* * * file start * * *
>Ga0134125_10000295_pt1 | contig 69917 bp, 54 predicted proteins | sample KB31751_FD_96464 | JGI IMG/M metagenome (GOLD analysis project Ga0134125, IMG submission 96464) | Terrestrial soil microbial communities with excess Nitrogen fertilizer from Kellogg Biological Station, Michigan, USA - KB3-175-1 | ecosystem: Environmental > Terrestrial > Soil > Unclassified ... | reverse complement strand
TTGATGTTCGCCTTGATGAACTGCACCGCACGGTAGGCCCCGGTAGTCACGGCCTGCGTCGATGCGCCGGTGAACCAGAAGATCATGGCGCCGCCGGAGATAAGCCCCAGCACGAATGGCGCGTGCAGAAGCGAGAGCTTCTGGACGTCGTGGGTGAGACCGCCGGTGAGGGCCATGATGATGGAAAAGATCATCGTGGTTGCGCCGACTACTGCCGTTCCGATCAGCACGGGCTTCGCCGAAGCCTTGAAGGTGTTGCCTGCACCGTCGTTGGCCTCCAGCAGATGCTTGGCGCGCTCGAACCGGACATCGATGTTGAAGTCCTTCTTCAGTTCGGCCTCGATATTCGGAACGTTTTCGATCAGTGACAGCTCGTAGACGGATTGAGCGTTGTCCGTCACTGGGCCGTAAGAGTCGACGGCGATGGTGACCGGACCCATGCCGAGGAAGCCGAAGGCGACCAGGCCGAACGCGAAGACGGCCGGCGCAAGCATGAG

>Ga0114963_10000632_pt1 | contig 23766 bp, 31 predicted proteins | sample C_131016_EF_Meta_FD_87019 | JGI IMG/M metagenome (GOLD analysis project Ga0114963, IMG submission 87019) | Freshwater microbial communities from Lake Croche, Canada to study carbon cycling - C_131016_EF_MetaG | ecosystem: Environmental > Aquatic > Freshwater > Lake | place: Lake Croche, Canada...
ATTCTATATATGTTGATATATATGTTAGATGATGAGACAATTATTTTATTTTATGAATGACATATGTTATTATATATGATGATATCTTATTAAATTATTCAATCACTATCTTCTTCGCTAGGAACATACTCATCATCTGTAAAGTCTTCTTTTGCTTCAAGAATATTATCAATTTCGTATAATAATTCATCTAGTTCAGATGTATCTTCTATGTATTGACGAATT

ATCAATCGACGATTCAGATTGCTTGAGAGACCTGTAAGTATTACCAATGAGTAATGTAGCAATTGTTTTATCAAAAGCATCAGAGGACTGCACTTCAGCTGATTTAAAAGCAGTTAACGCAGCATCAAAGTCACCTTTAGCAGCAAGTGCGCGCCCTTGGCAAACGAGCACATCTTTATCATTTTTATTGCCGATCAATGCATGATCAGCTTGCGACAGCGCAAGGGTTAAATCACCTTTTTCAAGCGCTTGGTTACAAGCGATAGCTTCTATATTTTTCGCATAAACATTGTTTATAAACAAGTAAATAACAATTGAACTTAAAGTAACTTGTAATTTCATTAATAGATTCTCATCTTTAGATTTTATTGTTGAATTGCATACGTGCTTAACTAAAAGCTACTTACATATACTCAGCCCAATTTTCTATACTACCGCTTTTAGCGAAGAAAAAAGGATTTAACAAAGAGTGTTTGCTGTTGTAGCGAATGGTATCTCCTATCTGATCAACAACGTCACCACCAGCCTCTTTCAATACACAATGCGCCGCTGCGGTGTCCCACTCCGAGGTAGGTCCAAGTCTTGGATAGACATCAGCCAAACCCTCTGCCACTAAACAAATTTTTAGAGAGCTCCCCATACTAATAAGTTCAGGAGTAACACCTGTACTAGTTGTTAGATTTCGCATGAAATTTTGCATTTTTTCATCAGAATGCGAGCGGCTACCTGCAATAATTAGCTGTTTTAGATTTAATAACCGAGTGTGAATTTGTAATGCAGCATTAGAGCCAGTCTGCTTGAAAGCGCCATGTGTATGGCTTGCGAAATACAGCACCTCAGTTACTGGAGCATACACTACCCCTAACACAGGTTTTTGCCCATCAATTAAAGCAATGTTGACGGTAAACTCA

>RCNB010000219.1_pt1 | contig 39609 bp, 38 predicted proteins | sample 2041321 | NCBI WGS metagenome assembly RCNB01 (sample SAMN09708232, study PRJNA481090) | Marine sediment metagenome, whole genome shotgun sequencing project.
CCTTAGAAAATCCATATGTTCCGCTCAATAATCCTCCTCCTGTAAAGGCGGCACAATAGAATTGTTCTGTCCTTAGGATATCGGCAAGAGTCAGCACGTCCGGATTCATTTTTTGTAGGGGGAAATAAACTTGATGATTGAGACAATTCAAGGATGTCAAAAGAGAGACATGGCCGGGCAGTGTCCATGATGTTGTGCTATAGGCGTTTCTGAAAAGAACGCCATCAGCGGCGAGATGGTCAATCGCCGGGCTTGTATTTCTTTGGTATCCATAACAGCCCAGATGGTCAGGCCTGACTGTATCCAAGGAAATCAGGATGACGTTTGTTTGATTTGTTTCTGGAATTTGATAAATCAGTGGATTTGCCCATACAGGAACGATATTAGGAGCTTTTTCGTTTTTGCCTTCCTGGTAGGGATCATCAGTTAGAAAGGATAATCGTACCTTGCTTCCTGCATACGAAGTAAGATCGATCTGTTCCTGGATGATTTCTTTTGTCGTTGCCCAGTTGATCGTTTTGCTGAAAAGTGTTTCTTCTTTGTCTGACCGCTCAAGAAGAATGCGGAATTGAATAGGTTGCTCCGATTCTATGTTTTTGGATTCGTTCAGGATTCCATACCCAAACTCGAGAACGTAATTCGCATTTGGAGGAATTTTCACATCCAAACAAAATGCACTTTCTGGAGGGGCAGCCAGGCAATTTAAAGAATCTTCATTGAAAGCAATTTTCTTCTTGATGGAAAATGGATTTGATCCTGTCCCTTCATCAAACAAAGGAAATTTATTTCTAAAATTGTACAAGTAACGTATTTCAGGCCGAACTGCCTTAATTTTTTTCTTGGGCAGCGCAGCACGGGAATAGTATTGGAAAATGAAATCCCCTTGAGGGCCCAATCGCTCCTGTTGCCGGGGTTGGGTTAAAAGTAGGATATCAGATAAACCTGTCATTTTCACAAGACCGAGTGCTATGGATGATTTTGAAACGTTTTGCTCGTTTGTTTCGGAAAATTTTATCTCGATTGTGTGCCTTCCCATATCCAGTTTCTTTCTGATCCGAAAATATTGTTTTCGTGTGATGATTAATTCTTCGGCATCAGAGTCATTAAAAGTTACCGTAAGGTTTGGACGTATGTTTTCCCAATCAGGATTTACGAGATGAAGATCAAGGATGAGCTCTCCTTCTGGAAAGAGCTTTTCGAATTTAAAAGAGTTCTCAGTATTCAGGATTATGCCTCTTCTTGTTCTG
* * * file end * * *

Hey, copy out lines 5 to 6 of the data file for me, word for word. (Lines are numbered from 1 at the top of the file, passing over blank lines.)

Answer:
ATCAATCGACGATTCAGATTGCTTGAGAGACCTGTAAGTATTACCAATGAGTAATGTAGCAATTGTTTTATCAAAAGCATCAGAGGACTGCACTTCAGCTGATTTAAAAGCAGTTAACGCAGCATCAAAGTCACCTTTAGCAGCAAGTGCGCGCCCTTGGCAAACGAGCACATCTTTATCATTTTTATTGCCGATCAATGCATGATCAGCTTGCGACAGCGCAAGGGTTAAATCACCTTTTTCAAGCGCTTGGTTACAAGCGATAGCTTCTATATTTTTCGCATAAACATTGTTTATAAACAAGTAAATAACAATTGAACTTAAAGTAACTTGTAATTTCATTAATAGATTCTCATCTTTAGATTTTATTGTTGAATTGCATACGTGCTTAACTAAAAGCTACTTACATATACTCAGCCCAATTTTCTATACTACCGCTTTTAGCGAAGAAAAAAGGATTTAACAAAGAGTGTTTGCTGTTGTAGCGAATGGTATCTCCTATCTGATCAACAACGTCACCACCAGCCTCTTTCAATACACAATGCGCCGCTGCGGTGTCCCACTCCGAGGTAGGTCCAAGTCTTGGATAGACATCAGCCAAACCCTCTGCCACTAAACAAATTTTTAGAGAGCTCCCCATACTAATAAGTTCAGGAGTAACACCTGTACTAGTTGTTAGATTTCGCATGAAATTTTGCATTTTTTCATCAGAATGCGAGCGGCTACCTGCAATAATTAGCTGTTTTAGATTTAATAACCGAGTGTGAATTTGTAATGCAGCATTAGAGCCAGTCTGCTTGAAAGCGCCATGTGTATGGCTTGCGAAATACAGCACCTCAGTTACTGGAGCATACACTACCCCTAACACAGGTTTTTGCCCATCAATTAAAGCAATGTTGACGGTAAACTCA

>RCNB010000219.1_pt1 | contig 39609 bp, 38 predicted proteins | sample 2041321 | NCBI WGS metagenome assembly RCNB01 (sample SAMN09708232, study PRJNA481090) | Marine sediment metagenome, whole genome shotgun sequencing project.